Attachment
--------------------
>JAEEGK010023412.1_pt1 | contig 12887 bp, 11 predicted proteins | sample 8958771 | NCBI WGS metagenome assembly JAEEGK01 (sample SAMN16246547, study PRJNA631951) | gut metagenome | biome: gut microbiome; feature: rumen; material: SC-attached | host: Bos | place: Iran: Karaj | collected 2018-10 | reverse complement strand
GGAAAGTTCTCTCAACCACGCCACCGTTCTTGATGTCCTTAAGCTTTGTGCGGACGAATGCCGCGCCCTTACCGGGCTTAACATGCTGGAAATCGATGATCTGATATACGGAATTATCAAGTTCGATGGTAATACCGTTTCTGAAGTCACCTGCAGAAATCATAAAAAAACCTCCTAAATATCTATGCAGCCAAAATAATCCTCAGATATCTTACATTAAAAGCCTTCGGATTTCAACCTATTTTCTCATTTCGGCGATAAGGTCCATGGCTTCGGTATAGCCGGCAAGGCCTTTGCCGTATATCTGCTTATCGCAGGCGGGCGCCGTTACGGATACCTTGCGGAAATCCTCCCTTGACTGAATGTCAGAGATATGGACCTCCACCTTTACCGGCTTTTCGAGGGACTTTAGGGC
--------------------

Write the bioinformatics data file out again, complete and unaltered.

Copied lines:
>JAEEGK010023412.1_pt1 | contig 12887 bp, 11 predicted proteins | sample 8958771 | NCBI WGS metagenome assembly JAEEGK01 (sample SAMN16246547, study PRJNA631951) | gut metagenome | biome: gut microbiome; feature: rumen; material: SC-attached | host: Bos | place: Iran: Karaj | collected 2018-10 | reverse complement strand
GGAAAGTTCTCTCAACCACGCCACCGTTCTTGATGTCCTTAAGCTTTGTGCGGACGAATGCCGCGCCCTTACCGGGCTTAACATGCTGGAAATCGATGATCTGATATACGGAATTATCAAGTTCGATGGTAATACCGTTTCTGAAGTCACCTGCAGAAATCATAAAAAAACCTCCTAAATATCTATGCAGCCAAAATAATCCTCAGATATCTTACATTAAAAGCCTTCGGATTTCAACCTATTTTCTCATTTCGGCGATAAGGTCCATGGCTTCGGTATAGCCGGCAAGGCCTTTGCCGTATATCTGCTTATCGCAGGCGGGCGCCGTTACGGATACCTTGCGGAAATCCTCCCTTGACTGAATGTCAGAGATATGGACCTCCACCTTTACCGGCTTTTCGAGGGACTTTAGGGC